This could lead to a push for UN sanctions

By Eric Lee, September 3, 2009

If the TUC adopts the resolution proposed by the Fire Brigades Union, the implications are far-reaching.

First and most important, it opens the way for the Labour Party, in which the unions play an increasingly important role, to shift its own views on the Middle East toward a more pro-Palestinian position.

This could result in the British government supporting sanctions targeting Israel. As the UK is a permanent member of the UN Security Council, this might even mean an eventual push for UN sanctions against the Jewish state.


Ahmadinejad and his terror-suspect minister

By Meir Javedanfar, August 27, 2009

The nomination of General Ahmad Vahidi as Iranian Defence Minister has shocked the international community.

General Vahidi is wanted by Interpol for his alleged role in the 1994 bombing of the AMIA Jewish community centre in Argentina.

Many see his nomination as yet another sign that Mahmoud Ahmadinejad is still intent on antagonising the West, and Israel especially.


US view: This is not the path to peace

By Noah Pollak, August 27, 2009

Binyamin Netanyahu and George Mitchell have concluded more talks about the peace process, which so far means talks about a settlement freeze. Neither the Americans nor Israelis believed they would find themselves here: the latter didn’t expect such a confrontational American opening, and the former didn’t anticipate that its approach would alienate the Israeli public and shield Bibi from domestic political pressure.


Analysis: Settlements will be the key

By Daoud Kuttab, August 27, 2009

Palestinians understand clearly that any political resolution of their conflict with Israel will require compromises, possibly very difficult ones. But one area in which Palestinians do not see room for compromise is the issue of Jewish settlement activities in areas Palestinians hope will be their independent state.

If the Netanyahu-Mitchell framework for talks muddles this issue — for example by leaving the settlements to the final stage of the peace talks — it will be hard to see how there can be a functional peace process.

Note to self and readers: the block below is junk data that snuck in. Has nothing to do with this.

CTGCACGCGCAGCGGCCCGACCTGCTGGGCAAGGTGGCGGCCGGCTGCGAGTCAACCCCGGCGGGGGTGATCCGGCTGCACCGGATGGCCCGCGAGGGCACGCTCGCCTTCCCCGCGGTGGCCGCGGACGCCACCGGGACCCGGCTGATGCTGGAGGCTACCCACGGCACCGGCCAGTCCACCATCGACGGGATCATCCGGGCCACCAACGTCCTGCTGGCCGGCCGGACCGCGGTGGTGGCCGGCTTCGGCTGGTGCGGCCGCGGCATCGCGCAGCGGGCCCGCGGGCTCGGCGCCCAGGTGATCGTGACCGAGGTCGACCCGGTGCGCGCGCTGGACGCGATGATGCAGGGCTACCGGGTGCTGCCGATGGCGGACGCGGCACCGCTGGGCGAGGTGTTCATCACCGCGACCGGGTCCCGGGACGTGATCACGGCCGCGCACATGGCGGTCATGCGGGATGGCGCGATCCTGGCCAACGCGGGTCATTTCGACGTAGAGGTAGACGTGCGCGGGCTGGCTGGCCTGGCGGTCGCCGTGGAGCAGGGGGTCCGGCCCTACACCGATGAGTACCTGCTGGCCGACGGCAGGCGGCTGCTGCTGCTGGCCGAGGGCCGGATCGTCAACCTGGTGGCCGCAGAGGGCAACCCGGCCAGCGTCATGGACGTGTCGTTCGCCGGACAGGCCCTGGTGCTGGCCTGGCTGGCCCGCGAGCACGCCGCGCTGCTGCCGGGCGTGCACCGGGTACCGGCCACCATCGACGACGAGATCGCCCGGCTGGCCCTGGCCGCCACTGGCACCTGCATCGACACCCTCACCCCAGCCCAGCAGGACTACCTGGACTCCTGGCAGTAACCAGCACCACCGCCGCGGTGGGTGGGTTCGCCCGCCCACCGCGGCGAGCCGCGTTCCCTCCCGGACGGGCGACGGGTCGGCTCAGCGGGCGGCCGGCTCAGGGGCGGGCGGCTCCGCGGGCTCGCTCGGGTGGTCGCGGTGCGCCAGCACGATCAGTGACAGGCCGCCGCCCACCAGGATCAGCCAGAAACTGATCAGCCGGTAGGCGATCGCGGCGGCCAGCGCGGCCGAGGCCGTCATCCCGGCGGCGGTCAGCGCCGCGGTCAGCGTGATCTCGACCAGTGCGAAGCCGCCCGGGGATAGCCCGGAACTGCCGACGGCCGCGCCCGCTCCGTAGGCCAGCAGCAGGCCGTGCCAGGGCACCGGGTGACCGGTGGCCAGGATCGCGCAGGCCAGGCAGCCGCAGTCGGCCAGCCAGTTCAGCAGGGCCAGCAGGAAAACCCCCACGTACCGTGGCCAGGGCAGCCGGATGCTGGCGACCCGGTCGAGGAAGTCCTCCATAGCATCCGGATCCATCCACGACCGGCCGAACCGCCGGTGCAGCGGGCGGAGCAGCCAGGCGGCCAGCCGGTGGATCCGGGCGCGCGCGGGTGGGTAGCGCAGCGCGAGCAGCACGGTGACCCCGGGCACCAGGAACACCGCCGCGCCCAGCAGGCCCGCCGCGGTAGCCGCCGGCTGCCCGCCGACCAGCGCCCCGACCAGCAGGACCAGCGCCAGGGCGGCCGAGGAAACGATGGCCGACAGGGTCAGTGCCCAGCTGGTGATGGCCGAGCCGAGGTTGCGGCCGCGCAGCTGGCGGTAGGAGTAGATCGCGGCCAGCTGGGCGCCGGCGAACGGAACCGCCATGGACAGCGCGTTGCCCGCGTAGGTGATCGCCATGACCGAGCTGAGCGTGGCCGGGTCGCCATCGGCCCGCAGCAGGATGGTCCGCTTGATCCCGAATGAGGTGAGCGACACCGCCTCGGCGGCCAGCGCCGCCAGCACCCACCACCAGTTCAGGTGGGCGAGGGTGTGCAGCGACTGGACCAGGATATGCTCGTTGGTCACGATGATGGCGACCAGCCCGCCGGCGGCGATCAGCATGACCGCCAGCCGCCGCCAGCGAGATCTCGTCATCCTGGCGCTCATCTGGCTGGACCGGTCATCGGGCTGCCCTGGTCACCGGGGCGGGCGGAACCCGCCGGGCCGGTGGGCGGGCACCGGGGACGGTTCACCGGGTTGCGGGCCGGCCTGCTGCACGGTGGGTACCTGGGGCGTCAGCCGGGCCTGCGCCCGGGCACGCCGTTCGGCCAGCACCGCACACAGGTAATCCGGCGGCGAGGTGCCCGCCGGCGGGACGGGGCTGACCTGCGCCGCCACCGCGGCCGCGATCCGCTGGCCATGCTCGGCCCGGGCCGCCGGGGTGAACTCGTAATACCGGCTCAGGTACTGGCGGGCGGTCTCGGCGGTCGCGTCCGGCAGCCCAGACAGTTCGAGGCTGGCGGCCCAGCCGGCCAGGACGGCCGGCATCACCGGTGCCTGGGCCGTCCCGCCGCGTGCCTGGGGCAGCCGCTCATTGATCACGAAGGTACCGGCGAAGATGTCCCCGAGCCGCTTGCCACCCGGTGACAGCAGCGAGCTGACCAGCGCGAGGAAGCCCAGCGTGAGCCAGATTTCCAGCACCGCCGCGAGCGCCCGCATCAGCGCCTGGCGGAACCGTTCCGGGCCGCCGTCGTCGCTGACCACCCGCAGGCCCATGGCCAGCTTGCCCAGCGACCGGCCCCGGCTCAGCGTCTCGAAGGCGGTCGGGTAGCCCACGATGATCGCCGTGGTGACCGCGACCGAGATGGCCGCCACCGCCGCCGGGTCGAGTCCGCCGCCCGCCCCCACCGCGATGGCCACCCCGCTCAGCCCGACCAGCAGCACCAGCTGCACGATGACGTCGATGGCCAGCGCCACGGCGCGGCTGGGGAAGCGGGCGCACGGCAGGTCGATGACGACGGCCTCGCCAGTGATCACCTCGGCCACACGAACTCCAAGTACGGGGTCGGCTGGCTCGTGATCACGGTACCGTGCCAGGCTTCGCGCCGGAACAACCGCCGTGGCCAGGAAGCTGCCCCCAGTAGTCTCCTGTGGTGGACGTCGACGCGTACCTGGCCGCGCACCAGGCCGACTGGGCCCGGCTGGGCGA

Analysis: Call this slow-drip diplomacy

By Anshel Pfeffer, August 27, 2009

Binyamin Netanyahu has an ideal schedule in mind. Reach an agreement on a prisoner deal with Hamas and carry it out in three weeks’ time. And then, with Gilad Shalit safely at home for Rosh Hashanah, travel to New York and together with Barack Obama and Mahmoud Abbas at the United Nations General Assembly, announce the beginning of negotiations with the Palestinians and a temporary freeze on settlement activity.

The icing on the cake would be an agreement between the permanent UN members on a severe round of sanctions against Iran.


Analysis: IDF's season of shame

By Yaakov Katz, August 20, 2009

In recent years, Israeli summers have been taken up by a deadly intifada, a tumultuous withdrawal from the Gaza Strip and the Second Lebanon War. This year is quiet by comparison, but will be remembered as the summer of military scandals.

While the security situation in Israel is calm, the IDF is undergoing a crisis of morality and ethics.


Analysis: This is a lesson for the residents of Gaza

By Miriam Shaviv, August 20, 2009

The notion that Israel is strangling the PA economy is part of the standard Western narrative — though it has little bearing in fact.

While the rest of the world is deep in economic crisis, the economy on the West Bank is growing by 7 per cent. Mr Brown, eat your heart out.

The lessons are twofold. First, while the “official” peace process seems stuck — Mr Obama’s efforts notwithstanding — on the ground, something real is happening.

The Palestinians on the West Bank are investing positively in their futures for the first time in years.


Analysis: Obama is in trouble

By Emanuele Ottolenghi, August 6, 2009

President Obama’s Middle East policy looks to be in trouble.

His engagement offer to Iran has fallen flat. His lofty speeches to Muslim audiences have failed to sway public opinion towards America. His demands to Israel that it halt any settlement activity have led to an unprecedented row with its government.

Worse, the perceived US pressure on Israel has left Arab leaders with the false impression that they have nothing to deliver. Since the US started its new bid on settlements, no Arab leader has agreed to any concession to Israel, symbolic or otherwise.


Analysis: We ignored gay-bashing to our cost

By Yoav Sivan, August 6, 2009

What does last week’s shooting of young lesbians and gays in Tel Aviv tell us about Israeli society?

It is not an easy question. As a pluralistic, democratic nation, there are many sides to Israel. How the nation views the lesbian, gay, bisexual and transgender (LGBT ) community is every bit as varied.


We’re sorry Roseanne, this really is half-baked humour

By Rob Eshman, August 6, 2009

Jews love to outrage, and we love to be outraged. I don’t know why. It’s how we’re wired. We have a rigid sense of what is appropriate and what is not, of what is kosher and what is not, and then we gleefully smear the boundaries. And, with just as much relish, we shake our fingers at the boundary-smearers. We Jews love a good shanda.

This month’s shanda is on the cover of Heeb magazine: a photo of the comedienne Roseanne Barr dressed as Adolf Hitler, pulling cookies shaped like people out of the oven.